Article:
By Jody Steinberg

“This time, we mean it. The renovation will begin soon.”

That seemed to be the message last week when the DeKalb County School System Capital Improvement Plan office held a construction update in the packed Cross Keys High School media center.

Close to 100 teachers, parents, community members and students – an unprecedented turnout – attended the show-and-tell, the most informative one to date. Those in attendance voiced their concerns, doubts and hopes for the overdue renovations and expansion to accommodate classes from High School Technology North.

DCSS operations staff, including Barbara Colman, the newly appointed Interim CIP Operations Officer, and project manager Andreas Peeples, seemed intent on getting the crowd to rally around the project, displaying architectural drawings and discussing the construction schedule.

The first phase begins with the fourth wing, which will be expanded to nine classrooms and labs, including two art rooms and oversized technology classrooms. Construction will continue one wing at a time: windows, doors, ceiling, HVAC systems, lights and white boards will be replaced, bathrooms upgraded and new paint throughout. The floors, which are cracked and chipped in many places, will be polished. Renderings also show an enlarged entrance and reception area.

Setbacks, mishaps

Cross Keys’ renovation plans, which at one point called for a completely new school, have been part of the county’s Capital Improvement Plan for years.

But numerous setbacks and mishaps have left the community frustrated and disbelieving: construction for a new HVAC system was abruptly halted when the contractor walked off the job; two architects and a construction firm quit; and construction scheduled to start in June is still in limbo.

Not only have these problems lowered expectations, they have cut into the $20 million allocated for the current renovation and merger.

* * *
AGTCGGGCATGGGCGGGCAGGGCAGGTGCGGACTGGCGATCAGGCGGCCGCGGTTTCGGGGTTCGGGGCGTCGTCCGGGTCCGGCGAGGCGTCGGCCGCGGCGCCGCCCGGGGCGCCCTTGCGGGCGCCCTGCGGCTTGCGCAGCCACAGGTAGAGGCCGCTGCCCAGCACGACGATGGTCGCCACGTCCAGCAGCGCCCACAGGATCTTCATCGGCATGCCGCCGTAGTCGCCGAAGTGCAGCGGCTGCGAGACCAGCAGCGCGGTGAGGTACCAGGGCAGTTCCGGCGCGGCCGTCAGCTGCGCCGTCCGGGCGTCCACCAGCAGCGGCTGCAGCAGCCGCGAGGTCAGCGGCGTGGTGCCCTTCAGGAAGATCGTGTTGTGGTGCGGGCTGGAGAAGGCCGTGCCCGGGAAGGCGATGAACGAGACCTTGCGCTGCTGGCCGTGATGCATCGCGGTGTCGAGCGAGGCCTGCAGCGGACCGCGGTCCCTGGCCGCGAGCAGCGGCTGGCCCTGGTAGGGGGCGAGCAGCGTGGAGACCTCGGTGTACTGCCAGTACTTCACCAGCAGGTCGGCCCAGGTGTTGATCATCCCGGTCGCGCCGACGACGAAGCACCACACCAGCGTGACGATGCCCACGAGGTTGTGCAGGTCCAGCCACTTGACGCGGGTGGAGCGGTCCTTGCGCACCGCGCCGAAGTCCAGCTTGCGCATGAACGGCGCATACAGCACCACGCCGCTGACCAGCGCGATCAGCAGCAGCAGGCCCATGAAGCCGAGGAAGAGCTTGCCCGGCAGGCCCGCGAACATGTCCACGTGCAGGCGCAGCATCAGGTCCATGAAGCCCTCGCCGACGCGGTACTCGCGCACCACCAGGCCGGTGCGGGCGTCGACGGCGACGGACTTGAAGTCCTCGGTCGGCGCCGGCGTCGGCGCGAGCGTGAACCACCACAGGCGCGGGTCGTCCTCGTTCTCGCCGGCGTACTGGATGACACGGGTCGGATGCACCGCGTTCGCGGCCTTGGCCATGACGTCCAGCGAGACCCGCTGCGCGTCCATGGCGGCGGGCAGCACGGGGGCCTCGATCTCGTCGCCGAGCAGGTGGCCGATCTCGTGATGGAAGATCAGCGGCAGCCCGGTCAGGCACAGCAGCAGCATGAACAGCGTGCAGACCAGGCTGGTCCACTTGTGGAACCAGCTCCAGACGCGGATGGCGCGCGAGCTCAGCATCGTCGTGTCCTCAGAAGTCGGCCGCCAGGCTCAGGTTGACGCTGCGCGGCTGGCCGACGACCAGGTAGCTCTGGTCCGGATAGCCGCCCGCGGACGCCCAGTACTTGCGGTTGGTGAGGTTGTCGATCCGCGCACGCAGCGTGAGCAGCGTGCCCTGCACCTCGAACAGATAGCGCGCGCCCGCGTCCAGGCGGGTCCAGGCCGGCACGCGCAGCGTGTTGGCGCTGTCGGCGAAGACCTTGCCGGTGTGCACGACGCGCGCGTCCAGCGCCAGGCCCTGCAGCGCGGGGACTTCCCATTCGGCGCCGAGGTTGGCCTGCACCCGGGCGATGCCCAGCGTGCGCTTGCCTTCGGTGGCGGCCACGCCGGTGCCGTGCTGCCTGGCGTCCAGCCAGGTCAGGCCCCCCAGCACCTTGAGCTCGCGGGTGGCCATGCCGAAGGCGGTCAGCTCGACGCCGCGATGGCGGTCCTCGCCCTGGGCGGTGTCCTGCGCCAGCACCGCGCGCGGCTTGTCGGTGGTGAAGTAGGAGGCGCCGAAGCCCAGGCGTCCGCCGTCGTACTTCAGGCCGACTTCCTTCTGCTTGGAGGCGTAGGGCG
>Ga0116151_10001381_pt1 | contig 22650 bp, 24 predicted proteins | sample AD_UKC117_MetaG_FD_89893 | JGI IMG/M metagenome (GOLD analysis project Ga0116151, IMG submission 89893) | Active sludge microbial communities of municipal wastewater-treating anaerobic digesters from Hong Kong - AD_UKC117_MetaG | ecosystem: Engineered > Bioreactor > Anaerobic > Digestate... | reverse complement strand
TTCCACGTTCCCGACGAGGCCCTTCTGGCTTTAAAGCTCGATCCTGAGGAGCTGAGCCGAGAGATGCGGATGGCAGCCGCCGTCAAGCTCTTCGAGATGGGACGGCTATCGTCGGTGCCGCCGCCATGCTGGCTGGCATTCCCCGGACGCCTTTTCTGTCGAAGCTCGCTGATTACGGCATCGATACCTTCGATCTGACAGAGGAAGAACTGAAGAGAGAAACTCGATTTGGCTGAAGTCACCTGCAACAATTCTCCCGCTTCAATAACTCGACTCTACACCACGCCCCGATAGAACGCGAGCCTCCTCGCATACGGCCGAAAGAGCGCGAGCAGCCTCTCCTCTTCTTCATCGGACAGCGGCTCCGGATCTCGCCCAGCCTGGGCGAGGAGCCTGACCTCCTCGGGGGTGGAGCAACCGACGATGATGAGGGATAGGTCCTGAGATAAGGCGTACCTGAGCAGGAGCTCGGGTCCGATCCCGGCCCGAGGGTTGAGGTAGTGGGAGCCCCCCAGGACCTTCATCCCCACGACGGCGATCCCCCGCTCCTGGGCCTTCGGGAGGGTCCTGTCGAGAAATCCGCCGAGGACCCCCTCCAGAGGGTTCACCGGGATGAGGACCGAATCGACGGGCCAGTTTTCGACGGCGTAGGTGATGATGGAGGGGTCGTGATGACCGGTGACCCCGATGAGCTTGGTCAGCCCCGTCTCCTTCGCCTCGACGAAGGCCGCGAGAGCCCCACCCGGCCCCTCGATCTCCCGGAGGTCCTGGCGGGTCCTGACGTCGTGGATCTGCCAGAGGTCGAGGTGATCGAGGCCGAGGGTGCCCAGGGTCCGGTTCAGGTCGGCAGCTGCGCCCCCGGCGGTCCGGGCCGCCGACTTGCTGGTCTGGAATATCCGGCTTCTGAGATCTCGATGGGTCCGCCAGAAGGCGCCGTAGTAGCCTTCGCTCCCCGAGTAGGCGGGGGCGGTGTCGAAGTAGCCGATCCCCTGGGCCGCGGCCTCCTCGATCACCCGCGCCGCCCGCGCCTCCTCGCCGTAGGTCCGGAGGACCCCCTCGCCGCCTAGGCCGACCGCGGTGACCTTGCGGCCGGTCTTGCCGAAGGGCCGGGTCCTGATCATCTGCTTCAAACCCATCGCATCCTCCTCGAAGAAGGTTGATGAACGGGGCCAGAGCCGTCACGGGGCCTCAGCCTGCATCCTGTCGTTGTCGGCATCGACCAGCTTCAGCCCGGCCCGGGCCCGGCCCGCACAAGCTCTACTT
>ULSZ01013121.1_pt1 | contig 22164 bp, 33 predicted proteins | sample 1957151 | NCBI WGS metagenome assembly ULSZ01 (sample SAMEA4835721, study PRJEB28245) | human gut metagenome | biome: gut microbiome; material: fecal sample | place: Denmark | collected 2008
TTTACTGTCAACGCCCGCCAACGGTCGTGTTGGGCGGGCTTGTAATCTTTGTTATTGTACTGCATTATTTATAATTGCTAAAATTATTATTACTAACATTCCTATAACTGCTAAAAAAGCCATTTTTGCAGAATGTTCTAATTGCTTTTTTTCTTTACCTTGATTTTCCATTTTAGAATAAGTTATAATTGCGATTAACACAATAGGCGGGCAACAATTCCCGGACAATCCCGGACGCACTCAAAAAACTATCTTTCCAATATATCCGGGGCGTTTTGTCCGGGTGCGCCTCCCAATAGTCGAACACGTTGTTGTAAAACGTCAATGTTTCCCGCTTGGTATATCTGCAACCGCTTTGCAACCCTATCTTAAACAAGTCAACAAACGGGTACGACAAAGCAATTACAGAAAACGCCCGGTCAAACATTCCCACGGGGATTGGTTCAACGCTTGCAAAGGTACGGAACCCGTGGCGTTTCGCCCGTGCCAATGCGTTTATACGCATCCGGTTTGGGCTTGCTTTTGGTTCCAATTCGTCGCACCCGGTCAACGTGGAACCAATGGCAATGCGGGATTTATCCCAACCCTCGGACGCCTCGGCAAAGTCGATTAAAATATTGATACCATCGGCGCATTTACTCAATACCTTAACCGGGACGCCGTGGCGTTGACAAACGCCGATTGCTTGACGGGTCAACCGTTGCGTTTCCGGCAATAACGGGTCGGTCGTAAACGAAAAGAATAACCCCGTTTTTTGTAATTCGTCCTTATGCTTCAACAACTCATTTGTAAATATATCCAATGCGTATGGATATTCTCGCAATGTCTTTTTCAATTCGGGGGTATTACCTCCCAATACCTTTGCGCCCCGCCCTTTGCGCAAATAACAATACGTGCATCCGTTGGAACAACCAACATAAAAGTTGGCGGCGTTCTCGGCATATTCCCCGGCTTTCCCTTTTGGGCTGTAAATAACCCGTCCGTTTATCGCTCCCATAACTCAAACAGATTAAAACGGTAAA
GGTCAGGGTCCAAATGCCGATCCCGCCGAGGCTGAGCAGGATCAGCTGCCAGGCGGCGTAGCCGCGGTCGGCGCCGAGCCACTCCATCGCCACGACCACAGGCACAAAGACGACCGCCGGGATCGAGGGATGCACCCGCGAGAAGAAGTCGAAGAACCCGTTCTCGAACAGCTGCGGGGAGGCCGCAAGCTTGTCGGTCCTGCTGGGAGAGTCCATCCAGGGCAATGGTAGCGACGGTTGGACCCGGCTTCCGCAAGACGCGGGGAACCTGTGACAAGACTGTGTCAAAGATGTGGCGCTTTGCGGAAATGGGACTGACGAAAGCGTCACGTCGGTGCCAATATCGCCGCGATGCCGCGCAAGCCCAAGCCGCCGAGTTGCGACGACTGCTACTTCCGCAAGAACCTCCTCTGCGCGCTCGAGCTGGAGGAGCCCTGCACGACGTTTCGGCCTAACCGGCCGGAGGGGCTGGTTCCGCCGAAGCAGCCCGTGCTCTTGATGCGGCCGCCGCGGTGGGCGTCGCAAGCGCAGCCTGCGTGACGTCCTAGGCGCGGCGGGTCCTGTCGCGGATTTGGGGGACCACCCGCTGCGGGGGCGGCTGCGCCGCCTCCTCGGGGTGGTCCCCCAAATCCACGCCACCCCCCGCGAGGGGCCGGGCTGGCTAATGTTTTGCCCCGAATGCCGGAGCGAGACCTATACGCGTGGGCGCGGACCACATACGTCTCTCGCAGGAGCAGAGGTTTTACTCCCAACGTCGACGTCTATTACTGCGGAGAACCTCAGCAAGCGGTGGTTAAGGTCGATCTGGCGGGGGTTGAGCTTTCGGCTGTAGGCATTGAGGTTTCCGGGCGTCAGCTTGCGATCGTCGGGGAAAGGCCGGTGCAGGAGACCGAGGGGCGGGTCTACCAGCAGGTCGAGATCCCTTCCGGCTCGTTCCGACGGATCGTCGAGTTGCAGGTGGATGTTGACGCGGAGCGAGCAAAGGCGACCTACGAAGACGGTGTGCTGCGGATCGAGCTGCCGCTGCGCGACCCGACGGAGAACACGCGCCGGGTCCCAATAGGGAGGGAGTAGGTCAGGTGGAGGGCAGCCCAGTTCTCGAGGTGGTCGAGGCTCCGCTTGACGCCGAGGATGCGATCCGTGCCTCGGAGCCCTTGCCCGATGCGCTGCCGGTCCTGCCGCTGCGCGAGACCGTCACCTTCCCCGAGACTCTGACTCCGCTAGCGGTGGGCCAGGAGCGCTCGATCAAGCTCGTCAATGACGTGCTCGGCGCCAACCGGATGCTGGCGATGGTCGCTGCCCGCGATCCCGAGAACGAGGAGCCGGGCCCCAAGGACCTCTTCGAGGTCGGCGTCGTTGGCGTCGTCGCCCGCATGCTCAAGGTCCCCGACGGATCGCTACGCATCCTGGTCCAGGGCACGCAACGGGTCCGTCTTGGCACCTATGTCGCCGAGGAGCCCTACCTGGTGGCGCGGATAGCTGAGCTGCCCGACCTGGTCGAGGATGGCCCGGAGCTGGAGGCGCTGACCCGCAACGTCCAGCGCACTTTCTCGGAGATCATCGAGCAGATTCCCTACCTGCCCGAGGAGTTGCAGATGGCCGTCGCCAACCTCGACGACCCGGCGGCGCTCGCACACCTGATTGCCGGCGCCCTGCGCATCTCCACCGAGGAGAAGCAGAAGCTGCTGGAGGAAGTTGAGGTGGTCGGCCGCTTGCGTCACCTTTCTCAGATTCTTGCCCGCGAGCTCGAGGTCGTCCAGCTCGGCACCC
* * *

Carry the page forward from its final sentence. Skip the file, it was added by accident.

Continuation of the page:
“When Cross Keys first went on the list for renovation, our seniors were in fourth grade,” said Social Studies teacher Jeff Bragg, who has advocated for the school improvements and asbestos abatement for years. “Sadly, they’re not going to get to enjoy the progress. We expected to come back in August and have so much done, yet hardly anything has been done. What has been the delay?”

Permits, answered Colman. In spite of the fact that the CIP office requests dozens of building and disturbance permits each year, the permits for Cross Keys construction have, ironically, been delayed for a variety of reasons. One last permit stands in the way of construction, she added.

Students speak up

Student after student called DeKalb County Schools to task, questioning the current safety of the building and voicing frustration with spending their days in a crumbling building, enduring mold and roof leaks, an unsecured soccer field and broken promises.

“Why were we so overlooked? Are we not that important? There have been a lot of delays, but weren’t we at the top of the list [for construction]?” asked senior Henry Clabson, echoing concerns expressed by his peers, teachers and parents.

Meeting moderator Elizabeth Heckman, Area Assistant Superintendent, allowed the one-hour meeting to last almost two, giving voice to dozens of questions and complaints, responding frankly and deferring to colleagues for concrete answers as necessary.

“I hear the skepticism,” DCSS board member Don McChesney said, as discussion digressed from current plans to old frustrations. “This time it’s going to happen. You’ll actually see mortar, bricks and dirt. I think you’re going to like it.”

Their interest roused, people lingered after the meeting to study the renderings, meet Colman and talk with project staff, who discussed construction plans as if they are truly imminent. However, not everyone left convinced that change is in the air.

After so many years of what they perceive as broken promises, seniors Eric Nguyen and Ana Chavez remain skeptical that they will see much change before they graduate.

“I think it will get done,” said Nguyen, “but not in the time frame they promised.”